An estimated 48.5 million couples worldwide are currently classified as infertile (1). Analysis of data from the Third National Survey of Sexual Attitudes and Lifestyles in Britain found that 10.1% of male participants aged 16–74 reported failure to impregnate their partner after having attempted to do so for a year or longer (2). In recent years, the issue of male infertility has attracted widespread attention.
Shear wave elastography (SWE) is a medical imaging modality that can noninvasively measure tissue stiffness and improve diagnostic performance. It uses ultra-fast ultrasound tracking technology and Young’s modulus formula to display elastic images in real-time, allowing the stiffness of tissue to be shown through different colors. As a useful adjunct to conventional ultrasound, SWE is widely used in the diagnosis of breast tumors, thyroid tumors, lymph node diseases, and other superficial organ diseases (3-7).
The SWE is an acceptable imaging modality for identifying and characterizing testicular diseases. To our knowledge, there have been many studies on the application of SWE in normal testis (8-10), and these researches have provided a firm foundation for further systematic investigations. Currently, the feasibility of SWE for evaluating histopathological changes of testicular parenchyma is a hotspot in research focusing on varicocele (11-13), undescended testes (14), and testicular microlithiasis (10,15,16). The testicular stiffness of men with the above scrotal diseases can be reflected by SWE with good reliability and repeatability. In recent years, more researchers have paid attention to the relationship between testicular stiffness and male fertility (17-19); however, their findings have been controversial. Such studies have also been limited by their relatively small sample sizes and statistically weak results. Therefore, further research in this area is still necessary.
For this reason, our present study enrolled a large sample size of reproductive-aged men to evaluate the reliability of using SWE to quantify testicular stiffness and predict male infertility. We present the following article in accordance with the STROBE reporting checklist (available at https://dx.doi.org/10.21037/qims-21-648).
Participant screening and enrollment
This single center, cross-sectional study was conducted in accordance with the Declaration of Helsinki (as revised in 2013) and approved by the Ethics Committee of Shengjing Hospital, China Medical University (2018PS104J). Written informed consent was provided by all participants. Prior to commencing the study, we estimated that a sample size of 1,008 participants would allow for a power (1-abeta) of 90% at a significance level of 0.01. Initially, 1,695 men were recruited to the study. Each of these participants were engaged in their own respective in-vitro fertilization (IVF)-assisted conception at our hospital’s Reproductive Medical Center from July 2017 to December 2019. The inclusion criteria were as follows: (I) scrotal ultrasound and testicular SWE examination had been performed, and (II) semen analysis was completed within 7 days following ultrasound. The exclusion criteria were as follows: (I) testicular biopsy had been performed within the past 3 months; (II) radiotherapy or chemotherapy had been carried out within the past 2 years; (III) history of testicular trauma; (IV) history of urethral reconstruction surgery; (V) abnormal ultrasound findings (testicular masses, cryptorchidism, varicocele, extensive microlithiasis, hydrocele, solitary testis, inguinal hernia); (VI) ejaculation disorder; (VII) obstructive azoospermia (OA) and non-obstructive azoospermia (NOA) could not be distinguished; and (VIII) satisfactory images were unobtainable (for various reasons). According to these criteria, a total of 1,116 participants were finally enrolled in the study.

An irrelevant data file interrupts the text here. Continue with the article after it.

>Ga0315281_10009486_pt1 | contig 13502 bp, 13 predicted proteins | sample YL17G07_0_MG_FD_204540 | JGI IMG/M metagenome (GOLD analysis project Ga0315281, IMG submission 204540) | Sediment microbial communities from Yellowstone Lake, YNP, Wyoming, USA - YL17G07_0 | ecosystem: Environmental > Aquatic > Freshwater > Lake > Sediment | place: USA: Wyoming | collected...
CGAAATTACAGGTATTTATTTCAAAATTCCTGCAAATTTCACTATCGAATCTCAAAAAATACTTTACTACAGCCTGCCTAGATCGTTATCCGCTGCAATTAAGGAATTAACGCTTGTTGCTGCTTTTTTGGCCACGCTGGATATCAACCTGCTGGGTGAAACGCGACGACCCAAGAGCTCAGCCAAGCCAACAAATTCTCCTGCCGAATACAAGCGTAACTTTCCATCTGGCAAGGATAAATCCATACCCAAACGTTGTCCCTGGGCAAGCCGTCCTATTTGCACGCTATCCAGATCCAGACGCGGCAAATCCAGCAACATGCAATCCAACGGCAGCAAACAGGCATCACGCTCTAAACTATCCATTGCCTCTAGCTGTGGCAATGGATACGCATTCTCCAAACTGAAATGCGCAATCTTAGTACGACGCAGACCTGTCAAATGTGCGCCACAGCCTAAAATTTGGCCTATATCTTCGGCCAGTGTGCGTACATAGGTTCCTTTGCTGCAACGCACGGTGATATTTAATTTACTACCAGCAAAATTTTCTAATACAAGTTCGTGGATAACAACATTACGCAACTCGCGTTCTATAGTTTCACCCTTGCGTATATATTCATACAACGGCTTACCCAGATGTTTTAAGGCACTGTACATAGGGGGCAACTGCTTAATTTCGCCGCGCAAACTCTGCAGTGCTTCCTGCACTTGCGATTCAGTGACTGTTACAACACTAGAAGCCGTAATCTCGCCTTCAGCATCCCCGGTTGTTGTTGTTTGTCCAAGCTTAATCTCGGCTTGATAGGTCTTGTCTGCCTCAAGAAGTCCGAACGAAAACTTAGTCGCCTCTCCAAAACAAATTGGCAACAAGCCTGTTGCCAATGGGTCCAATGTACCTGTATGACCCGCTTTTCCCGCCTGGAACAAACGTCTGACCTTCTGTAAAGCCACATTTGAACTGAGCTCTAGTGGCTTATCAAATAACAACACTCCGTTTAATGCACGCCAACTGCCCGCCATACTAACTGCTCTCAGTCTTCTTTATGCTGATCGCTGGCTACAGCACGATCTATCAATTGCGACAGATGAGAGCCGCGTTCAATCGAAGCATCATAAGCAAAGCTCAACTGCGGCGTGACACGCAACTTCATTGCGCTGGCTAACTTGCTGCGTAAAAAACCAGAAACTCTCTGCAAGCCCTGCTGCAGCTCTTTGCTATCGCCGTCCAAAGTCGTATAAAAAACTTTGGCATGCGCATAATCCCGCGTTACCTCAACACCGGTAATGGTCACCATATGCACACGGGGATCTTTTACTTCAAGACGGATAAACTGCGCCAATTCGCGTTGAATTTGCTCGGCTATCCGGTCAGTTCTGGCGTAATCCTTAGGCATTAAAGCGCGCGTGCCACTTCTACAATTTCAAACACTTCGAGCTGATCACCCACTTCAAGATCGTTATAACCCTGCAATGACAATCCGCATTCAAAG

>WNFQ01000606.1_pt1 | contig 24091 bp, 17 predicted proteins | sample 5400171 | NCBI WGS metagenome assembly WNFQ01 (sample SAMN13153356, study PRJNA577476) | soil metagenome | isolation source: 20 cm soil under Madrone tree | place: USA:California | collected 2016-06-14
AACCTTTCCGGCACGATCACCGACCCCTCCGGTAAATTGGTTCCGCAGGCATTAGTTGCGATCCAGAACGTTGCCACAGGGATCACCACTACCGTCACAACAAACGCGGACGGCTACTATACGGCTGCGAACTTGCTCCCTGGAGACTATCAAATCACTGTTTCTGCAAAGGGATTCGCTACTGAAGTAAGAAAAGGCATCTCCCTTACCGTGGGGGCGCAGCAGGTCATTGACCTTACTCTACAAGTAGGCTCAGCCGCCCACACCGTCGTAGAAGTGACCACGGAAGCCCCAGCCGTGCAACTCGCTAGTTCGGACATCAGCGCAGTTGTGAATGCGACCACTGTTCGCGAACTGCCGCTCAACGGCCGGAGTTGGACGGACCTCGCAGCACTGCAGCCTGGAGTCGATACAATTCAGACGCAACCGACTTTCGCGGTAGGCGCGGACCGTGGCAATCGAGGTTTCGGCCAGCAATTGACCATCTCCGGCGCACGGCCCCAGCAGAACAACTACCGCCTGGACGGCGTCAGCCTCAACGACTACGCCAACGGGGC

Participant grouping and subgrouping
According to the criteria outlined in the World Health Organization (WHO) manual for the standardized investigation, diagnosis, and management of the infertile male (fifth edition), participants were allocated to the following groups:
Group I: normozoospermia group (semen volume ≥1.5 mL, sperm concentration ≥15×106/mL, progressive motility ≥32%, and normal form sperm morphology ≥4%).
Group II: normozoospermia with decreased motility and agglutination, participants with asthenozoospermia, teratozoospermia, and asthenoteratozoospermia (semen volume ≥1.5 mL, sperm concentration ≥15×106/mL; progressive motility ≤32%, or progressive + non-progressive motility <40%, and/or normal form sperm morphology ≤4%).
Group III: oligozoospermia group (sperm concentration <15×106/mL). Participants in this group were divided into two subgroups, either severe (sperm concentration <5×106/mL) or mild (sperm concentration 5×106/mL–15×106/mL) (20).
Group IV: azoospermia group. Participants in this group were divided into two subgroups, an obstructive azoospermia group (Group-OA) and a non-obstructive azoospermia group (Group-NOA). We distinguished OA and NOA by considering the history, physical examination, endocrine analysis, genetic testing, and histological examination of each participant.